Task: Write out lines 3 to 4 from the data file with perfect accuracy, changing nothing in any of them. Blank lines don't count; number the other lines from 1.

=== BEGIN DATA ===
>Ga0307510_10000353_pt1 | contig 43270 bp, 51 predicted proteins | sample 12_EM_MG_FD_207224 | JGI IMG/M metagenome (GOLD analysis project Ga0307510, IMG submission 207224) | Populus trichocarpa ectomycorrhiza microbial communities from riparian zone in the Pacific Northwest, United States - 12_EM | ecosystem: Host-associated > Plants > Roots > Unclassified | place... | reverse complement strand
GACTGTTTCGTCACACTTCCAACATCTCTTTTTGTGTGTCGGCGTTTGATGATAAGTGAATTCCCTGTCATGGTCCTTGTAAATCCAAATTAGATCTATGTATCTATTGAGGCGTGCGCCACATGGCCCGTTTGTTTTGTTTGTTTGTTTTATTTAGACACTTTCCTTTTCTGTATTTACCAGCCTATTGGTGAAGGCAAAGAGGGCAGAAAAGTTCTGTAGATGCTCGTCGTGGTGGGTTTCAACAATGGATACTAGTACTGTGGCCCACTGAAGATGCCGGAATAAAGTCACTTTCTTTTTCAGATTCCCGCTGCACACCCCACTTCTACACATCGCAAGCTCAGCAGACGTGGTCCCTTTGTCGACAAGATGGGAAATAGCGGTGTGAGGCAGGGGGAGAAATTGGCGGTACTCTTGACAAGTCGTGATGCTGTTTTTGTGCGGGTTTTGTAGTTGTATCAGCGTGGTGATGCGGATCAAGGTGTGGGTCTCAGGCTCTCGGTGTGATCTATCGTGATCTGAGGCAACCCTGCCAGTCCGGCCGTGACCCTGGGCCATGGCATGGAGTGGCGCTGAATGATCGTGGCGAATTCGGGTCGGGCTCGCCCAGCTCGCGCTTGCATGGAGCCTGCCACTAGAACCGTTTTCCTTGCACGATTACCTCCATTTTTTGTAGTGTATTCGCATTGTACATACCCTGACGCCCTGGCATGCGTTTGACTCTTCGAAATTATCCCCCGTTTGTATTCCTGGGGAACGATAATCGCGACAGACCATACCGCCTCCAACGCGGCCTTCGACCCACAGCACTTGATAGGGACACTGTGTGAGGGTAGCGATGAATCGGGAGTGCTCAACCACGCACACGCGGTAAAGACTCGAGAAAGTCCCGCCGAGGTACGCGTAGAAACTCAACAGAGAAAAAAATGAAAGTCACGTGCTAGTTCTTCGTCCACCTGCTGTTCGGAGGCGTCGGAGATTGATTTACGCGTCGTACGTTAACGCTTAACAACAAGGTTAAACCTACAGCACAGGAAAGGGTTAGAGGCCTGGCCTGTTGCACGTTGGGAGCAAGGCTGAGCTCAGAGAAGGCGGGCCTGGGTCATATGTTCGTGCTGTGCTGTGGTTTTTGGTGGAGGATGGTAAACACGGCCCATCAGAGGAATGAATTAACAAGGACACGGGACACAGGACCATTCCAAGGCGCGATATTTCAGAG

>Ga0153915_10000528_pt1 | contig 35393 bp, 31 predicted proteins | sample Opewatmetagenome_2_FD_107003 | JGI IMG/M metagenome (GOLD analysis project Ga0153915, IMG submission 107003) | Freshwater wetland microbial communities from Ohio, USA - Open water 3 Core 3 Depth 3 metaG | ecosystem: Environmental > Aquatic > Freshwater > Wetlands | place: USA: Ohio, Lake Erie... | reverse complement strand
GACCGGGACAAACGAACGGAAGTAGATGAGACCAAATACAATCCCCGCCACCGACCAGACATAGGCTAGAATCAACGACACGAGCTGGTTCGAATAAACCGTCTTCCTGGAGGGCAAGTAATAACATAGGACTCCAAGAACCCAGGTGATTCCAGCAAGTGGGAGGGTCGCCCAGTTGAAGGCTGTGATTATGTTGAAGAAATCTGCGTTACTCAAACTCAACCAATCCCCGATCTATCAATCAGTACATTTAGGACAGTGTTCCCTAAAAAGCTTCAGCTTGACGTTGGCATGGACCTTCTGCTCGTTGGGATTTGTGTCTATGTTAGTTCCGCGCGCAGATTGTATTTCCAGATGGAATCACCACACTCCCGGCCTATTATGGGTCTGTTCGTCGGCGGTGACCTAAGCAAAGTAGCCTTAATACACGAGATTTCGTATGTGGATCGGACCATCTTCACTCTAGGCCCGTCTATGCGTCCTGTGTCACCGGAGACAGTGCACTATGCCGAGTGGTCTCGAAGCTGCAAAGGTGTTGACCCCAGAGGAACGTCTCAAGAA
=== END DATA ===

>Ga0153915_10000528_pt1 | contig 35393 bp, 31 predicted proteins | sample Opewatmetagenome_2_FD_107003 | JGI IMG/M metagenome (GOLD analysis project Ga0153915, IMG submission 107003) | Freshwater wetland microbial communities from Ohio, USA - Open water 3 Core 3 Depth 3 metaG | ecosystem: Environmental > Aquatic > Freshwater > Wetlands | place: USA: Ohio, Lake Erie... | reverse complement strand
GACCGGGACAAACGAACGGAAGTAGATGAGACCAAATACAATCCCCGCCACCGACCAGACATAGGCTAGAATCAACGACACGAGCTGGTTCGAATAAACCGTCTTCCTGGAGGGCAAGTAATAACATAGGACTCCAAGAACCCAGGTGATTCCAGCAAGTGGGAGGGTCGCCCAGTTGAAGGCTGTGATTATGTTGAAGAAATCTGCGTTACTCAAACTCAACCAATCCCCGATCTATCAATCAGTACATTTAGGACAGTGTTCCCTAAAAAGCTTCAGCTTGACGTTGGCATGGACCTTCTGCTCGTTGGGATTTGTGTCTATGTTAGTTCCGCGCGCAGATTGTATTTCCAGATGGAATCACCACACTCCCGGCCTATTATGGGTCTGTTCGTCGGCGGTGACCTAAGCAAAGTAGCCTTAATACACGAGATTTCGTATGTGGATCGGACCATCTTCACTCTAGGCCCGTCTATGCGTCCTGTGTCACCGGAGACAGTGCACTATGCCGAGTGGTCTCGAAGCTGCAAAGGTGTTGACCCCAGAGGAACGTCTCAAGAA